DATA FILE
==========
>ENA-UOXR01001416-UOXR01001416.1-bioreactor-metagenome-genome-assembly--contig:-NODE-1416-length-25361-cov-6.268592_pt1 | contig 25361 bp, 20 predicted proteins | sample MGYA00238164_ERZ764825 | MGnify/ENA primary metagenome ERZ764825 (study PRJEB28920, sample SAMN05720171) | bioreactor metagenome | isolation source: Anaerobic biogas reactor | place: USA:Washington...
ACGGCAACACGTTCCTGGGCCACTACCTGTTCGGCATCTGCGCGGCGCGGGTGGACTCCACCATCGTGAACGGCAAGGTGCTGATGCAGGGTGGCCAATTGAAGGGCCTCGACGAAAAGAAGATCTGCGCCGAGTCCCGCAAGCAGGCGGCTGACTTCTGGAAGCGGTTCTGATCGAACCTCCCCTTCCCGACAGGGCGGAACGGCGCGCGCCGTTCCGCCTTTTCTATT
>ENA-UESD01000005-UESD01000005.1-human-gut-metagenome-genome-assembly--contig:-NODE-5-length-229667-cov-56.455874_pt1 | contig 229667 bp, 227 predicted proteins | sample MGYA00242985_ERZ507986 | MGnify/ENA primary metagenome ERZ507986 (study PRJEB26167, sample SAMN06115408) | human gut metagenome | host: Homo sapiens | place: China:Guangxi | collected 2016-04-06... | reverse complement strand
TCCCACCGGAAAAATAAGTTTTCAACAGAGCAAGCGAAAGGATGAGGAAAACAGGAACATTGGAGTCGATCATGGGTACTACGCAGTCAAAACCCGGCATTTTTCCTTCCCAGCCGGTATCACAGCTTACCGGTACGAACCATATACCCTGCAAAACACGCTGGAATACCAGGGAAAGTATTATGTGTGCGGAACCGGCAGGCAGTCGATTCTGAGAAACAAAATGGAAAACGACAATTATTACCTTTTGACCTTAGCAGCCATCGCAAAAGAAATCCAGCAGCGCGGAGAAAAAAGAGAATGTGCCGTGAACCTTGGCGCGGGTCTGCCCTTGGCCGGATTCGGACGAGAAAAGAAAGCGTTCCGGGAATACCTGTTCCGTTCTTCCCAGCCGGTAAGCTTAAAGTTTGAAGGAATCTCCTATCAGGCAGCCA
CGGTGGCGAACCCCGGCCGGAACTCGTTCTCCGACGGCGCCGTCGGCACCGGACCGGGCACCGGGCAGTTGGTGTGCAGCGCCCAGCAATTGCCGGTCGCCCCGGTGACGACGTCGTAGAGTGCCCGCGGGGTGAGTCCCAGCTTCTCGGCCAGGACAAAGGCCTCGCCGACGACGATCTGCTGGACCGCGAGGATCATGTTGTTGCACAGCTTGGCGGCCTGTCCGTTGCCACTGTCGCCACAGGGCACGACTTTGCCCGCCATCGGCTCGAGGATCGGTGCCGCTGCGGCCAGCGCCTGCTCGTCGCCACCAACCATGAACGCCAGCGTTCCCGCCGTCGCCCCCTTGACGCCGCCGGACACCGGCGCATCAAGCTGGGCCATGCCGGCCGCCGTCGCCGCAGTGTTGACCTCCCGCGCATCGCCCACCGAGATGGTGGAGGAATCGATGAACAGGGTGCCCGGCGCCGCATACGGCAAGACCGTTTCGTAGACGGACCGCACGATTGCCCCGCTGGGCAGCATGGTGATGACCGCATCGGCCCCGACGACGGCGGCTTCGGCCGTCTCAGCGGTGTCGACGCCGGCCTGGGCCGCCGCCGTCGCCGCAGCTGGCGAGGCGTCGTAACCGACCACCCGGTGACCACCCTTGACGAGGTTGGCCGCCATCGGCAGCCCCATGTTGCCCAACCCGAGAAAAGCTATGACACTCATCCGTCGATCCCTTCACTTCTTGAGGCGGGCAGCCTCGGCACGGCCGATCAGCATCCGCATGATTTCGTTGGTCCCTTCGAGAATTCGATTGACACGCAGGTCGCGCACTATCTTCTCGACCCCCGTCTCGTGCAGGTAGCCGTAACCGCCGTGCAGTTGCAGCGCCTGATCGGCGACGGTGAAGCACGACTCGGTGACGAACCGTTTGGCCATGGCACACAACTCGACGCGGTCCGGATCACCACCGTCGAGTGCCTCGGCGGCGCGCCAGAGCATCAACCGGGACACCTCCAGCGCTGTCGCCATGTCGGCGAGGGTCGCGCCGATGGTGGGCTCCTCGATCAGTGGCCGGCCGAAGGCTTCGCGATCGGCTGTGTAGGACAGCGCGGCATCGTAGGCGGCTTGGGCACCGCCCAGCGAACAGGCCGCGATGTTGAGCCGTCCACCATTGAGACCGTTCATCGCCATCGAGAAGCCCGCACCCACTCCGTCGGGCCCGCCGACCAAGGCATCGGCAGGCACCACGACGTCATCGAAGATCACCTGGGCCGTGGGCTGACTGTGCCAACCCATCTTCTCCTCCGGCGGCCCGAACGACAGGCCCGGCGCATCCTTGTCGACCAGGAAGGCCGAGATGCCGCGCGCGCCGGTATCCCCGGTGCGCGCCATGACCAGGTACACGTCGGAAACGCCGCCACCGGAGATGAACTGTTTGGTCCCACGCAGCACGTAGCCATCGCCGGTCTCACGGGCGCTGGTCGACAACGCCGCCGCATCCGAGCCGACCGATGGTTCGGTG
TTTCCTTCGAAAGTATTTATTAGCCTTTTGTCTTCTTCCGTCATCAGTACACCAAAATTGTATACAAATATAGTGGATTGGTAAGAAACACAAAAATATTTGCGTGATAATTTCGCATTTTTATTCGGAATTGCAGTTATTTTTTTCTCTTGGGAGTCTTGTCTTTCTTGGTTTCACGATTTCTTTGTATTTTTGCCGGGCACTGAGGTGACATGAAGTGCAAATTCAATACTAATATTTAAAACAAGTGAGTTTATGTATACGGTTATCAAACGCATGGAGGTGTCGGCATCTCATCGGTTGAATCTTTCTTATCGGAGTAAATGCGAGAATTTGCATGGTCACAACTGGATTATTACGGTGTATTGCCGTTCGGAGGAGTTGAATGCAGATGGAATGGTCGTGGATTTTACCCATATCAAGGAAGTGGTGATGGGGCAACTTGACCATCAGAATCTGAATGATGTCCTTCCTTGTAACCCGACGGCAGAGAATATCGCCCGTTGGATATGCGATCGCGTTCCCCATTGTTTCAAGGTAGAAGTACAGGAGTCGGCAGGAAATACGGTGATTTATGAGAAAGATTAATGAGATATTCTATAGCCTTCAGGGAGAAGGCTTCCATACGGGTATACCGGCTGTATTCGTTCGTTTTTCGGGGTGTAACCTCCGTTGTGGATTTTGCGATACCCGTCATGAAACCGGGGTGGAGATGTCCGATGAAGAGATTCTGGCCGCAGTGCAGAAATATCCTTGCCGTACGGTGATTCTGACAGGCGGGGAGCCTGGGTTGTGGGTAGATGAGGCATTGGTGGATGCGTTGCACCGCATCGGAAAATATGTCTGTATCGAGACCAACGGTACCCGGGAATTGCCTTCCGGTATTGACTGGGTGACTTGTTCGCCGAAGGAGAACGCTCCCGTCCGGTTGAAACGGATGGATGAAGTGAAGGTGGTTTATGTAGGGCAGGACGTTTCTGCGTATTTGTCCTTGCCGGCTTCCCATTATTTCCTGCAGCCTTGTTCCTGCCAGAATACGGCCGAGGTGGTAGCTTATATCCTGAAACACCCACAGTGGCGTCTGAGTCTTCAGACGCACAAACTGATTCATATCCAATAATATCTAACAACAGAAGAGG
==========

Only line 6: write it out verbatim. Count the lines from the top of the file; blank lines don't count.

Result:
TTTCCTTCGAAAGTATTTATTAGCCTTTTGTCTTCTTCCGTCATCAGTACACCAAAATTGTATACAAATATAGTGGATTGGTAAGAAACACAAAAATATTTGCGTGATAATTTCGCATTTTTATTCGGAATTGCAGTTATTTTTTTCTCTTGGGAGTCTTGTCTTTCTTGGTTTCACGATTTCTTTGTATTTTTGCCGGGCACTGAGGTGACATGAAGTGCAAATTCAATACTAATATTTAAAACAAGTGAGTTTATGTATACGGTTATCAAACGCATGGAGGTGTCGGCATCTCATCGGTTGAATCTTTCTTATCGGAGTAAATGCGAGAATTTGCATGGTCACAACTGGATTATTACGGTGTATTGCCGTTCGGAGGAGTTGAATGCAGATGGAATGGTCGTGGATTTTACCCATATCAAGGAAGTGGTGATGGGGCAACTTGACCATCAGAATCTGAATGATGTCCTTCCTTGTAACCCGACGGCAGAGAATATCGCCCGTTGGATATGCGATCGCGTTCCCCATTGTTTCAAGGTAGAAGTACAGGAGTCGGCAGGAAATACGGTGATTTATGAGAAAGATTAATGAGATATTCTATAGCCTTCAGGGAGAAGGCTTCCATACGGGTATACCGGCTGTATTCGTTCGTTTTTCGGGGTGTAACCTCCGTTGTGGATTTTGCGATACCCGTCATGAAACCGGGGTGGAGATGTCCGATGAAGAGATTCTGGCCGCAGTGCAGAAATATCCTTGCCGTACGGTGATTCTGACAGGCGGGGAGCCTGGGTTGTGGGTAGATGAGGCATTGGTGGATGCGTTGCACCGCATCGGAAAATATGTCTGTATCGAGACCAACGGTACCCGGGAATTGCCTTCCGGTATTGACTGGGTGACTTGTTCGCCGAAGGAGAACGCTCCCGTCCGGTTGAAACGGATGGATGAAGTGAAGGTGGTTTATGTAGGGCAGGACGTTTCTGCGTATTTGTCCTTGCCGGCTTCCCATTATTTCCTGCAGCCTTGTTCCTGCCAGAATACGGCCGAGGTGGTAGCTTATATCCTGAAACACCCACAGTGGCGTCTGAGTCTTCAGACGCACAAACTGATTCATATCCAATAATATCTAACAACAGAAGAGG